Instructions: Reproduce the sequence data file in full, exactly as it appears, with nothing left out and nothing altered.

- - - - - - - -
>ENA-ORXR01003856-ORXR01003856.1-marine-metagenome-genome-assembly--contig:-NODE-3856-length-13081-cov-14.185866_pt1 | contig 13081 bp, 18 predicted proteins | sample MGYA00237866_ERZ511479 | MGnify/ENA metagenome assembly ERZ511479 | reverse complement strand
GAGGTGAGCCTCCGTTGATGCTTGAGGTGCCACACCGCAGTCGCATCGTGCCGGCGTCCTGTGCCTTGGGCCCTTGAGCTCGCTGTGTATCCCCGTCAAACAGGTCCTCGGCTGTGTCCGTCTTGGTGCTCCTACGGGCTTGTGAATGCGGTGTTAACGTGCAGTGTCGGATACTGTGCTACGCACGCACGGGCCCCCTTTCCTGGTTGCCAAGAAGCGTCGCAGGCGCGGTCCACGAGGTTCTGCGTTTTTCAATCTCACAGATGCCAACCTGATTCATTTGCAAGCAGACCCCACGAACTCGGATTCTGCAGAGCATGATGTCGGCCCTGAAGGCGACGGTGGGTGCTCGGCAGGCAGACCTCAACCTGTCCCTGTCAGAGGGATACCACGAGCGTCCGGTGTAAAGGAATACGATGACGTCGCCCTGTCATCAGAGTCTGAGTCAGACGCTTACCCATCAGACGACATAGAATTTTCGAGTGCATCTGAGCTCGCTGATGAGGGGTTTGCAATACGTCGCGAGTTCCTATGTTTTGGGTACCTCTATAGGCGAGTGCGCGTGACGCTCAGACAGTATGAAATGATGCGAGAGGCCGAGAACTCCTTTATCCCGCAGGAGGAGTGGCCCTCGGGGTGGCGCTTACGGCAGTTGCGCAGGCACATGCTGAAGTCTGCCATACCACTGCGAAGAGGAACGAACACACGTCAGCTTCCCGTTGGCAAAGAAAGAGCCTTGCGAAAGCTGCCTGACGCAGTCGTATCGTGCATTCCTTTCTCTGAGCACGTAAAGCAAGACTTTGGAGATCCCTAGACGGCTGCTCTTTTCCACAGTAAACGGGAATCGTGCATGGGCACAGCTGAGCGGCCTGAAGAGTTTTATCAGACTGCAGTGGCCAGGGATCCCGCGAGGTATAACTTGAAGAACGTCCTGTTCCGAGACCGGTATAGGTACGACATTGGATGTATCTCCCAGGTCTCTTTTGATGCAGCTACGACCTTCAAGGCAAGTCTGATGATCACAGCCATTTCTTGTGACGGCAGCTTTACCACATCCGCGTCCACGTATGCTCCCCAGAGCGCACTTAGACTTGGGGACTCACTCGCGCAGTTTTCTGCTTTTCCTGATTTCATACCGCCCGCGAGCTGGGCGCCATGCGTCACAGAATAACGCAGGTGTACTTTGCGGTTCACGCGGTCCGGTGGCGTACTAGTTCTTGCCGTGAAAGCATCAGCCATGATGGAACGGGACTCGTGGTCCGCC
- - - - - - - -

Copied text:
>ENA-ORXR01003856-ORXR01003856.1-marine-metagenome-genome-assembly--contig:-NODE-3856-length-13081-cov-14.185866_pt1 | contig 13081 bp, 18 predicted proteins | sample MGYA00237866_ERZ511479 | MGnify/ENA metagenome assembly ERZ511479 | reverse complement strand
GAGGTGAGCCTCCGTTGATGCTTGAGGTGCCACACCGCAGTCGCATCGTGCCGGCGTCCTGTGCCTTGGGCCCTTGAGCTCGCTGTGTATCCCCGTCAAACAGGTCCTCGGCTGTGTCCGTCTTGGTGCTCCTACGGGCTTGTGAATGCGGTGTTAACGTGCAGTGTCGGATACTGTGCTACGCACGCACGGGCCCCCTTTCCTGGTTGCCAAGAAGCGTCGCAGGCGCGGTCCACGAGGTTCTGCGTTTTTCAATCTCACAGATGCCAACCTGATTCATTTGCAAGCAGACCCCACGAACTCGGATTCTGCAGAGCATGATGTCGGCCCTGAAGGCGACGGTGGGTGCTCGGCAGGCAGACCTCAACCTGTCCCTGTCAGAGGGATACCACGAGCGTCCGGTGTAAAGGAATACGATGACGTCGCCCTGTCATCAGAGTCTGAGTCAGACGCTTACCCATCAGACGACATAGAATTTTCGAGTGCATCTGAGCTCGCTGATGAGGGGTTTGCAATACGTCGCGAGTTCCTATGTTTTGGGTACCTCTATAGGCGAGTGCGCGTGACGCTCAGACAGTATGAAATGATGCGAGAGGCCGAGAACTCCTTTATCCCGCAGGAGGAGTGGCCCTCGGGGTGGCGCTTACGGCAGTTGCGCAGGCACATGCTGAAGTCTGCCATACCACTGCGAAGAGGAACGAACACACGTCAGCTTCCCGTTGGCAAAGAAAGAGCCTTGCGAAAGCTGCCTGACGCAGTCGTATCGTGCATTCCTTTCTCTGAGCACGTAAAGCAAGACTTTGGAGATCCCTAGACGGCTGCTCTTTTCCACAGTAAACGGGAATCGTGCATGGGCACAGCTGAGCGGCCTGAAGAGTTTTATCAGACTGCAGTGGCCAGGGATCCCGCGAGGTATAACTTGAAGAACGTCCTGTTCCGAGACCGGTATAGGTACGACATTGGATGTATCTCCCAGGTCTCTTTTGATGCAGCTACGACCTTCAAGGCAAGTCTGATGATCACAGCCATTTCTTGTGACGGCAGCTTTACCACATCCGCGTCCACGTATGCTCCCCAGAGCGCACTTAGACTTGGGGACTCACTCGCGCAGTTTTCTGCTTTTCCTGATTTCATACCGCCCGCGAGCTGGGCGCCATGCGTCACAGAATAACGCAGGTGTACTTTGCGGTTCACGCGGTCCGGTGGCGTACTAGTTCTTGCCGTGAAAGCATCAGCCATGATGGAACGGGACTCGTGGTCCGCC